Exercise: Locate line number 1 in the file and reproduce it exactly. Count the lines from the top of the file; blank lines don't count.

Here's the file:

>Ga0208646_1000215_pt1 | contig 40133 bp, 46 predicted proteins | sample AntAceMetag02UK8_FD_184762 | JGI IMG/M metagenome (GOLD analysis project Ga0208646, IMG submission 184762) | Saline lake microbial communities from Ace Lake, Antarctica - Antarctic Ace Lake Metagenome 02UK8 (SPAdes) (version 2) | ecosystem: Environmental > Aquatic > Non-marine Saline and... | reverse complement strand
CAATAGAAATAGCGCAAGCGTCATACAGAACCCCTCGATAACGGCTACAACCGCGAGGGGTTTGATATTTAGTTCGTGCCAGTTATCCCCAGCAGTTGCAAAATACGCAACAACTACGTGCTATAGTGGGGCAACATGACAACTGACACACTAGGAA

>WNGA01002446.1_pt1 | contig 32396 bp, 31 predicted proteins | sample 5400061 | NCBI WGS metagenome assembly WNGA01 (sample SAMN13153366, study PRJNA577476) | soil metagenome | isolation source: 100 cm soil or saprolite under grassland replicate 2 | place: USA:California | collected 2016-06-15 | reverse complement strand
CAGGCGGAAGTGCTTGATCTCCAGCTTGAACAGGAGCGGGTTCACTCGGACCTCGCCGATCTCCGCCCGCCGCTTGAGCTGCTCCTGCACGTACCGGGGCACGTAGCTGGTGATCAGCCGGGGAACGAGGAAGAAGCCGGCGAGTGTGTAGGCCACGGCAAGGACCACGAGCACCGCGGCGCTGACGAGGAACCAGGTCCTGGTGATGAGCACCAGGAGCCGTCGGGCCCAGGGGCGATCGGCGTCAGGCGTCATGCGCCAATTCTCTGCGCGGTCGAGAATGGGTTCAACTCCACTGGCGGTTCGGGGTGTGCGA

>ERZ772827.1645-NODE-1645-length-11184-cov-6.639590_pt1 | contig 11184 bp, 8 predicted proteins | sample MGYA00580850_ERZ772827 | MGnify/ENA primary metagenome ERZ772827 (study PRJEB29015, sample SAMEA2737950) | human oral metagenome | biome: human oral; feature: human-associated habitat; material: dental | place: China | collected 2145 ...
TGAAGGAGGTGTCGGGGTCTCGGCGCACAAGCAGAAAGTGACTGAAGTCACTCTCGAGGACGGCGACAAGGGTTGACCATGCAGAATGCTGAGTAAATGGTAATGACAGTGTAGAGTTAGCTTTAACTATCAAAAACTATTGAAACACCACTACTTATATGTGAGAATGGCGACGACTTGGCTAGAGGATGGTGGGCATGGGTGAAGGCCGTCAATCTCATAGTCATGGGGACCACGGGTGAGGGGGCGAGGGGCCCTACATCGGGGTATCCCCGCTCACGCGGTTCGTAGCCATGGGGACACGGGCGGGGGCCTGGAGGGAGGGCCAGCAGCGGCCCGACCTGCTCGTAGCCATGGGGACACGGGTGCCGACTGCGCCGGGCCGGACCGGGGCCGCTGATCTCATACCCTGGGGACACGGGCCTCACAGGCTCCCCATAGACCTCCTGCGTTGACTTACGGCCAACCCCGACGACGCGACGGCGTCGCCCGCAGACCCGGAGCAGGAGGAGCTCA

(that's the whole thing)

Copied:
>Ga0208646_1000215_pt1 | contig 40133 bp, 46 predicted proteins | sample AntAceMetag02UK8_FD_184762 | JGI IMG/M metagenome (GOLD analysis project Ga0208646, IMG submission 184762) | Saline lake microbial communities from Ace Lake, Antarctica - Antarctic Ace Lake Metagenome 02UK8 (SPAdes) (version 2) | ecosystem: Environmental > Aquatic > Non-marine Saline and... | reverse complement strand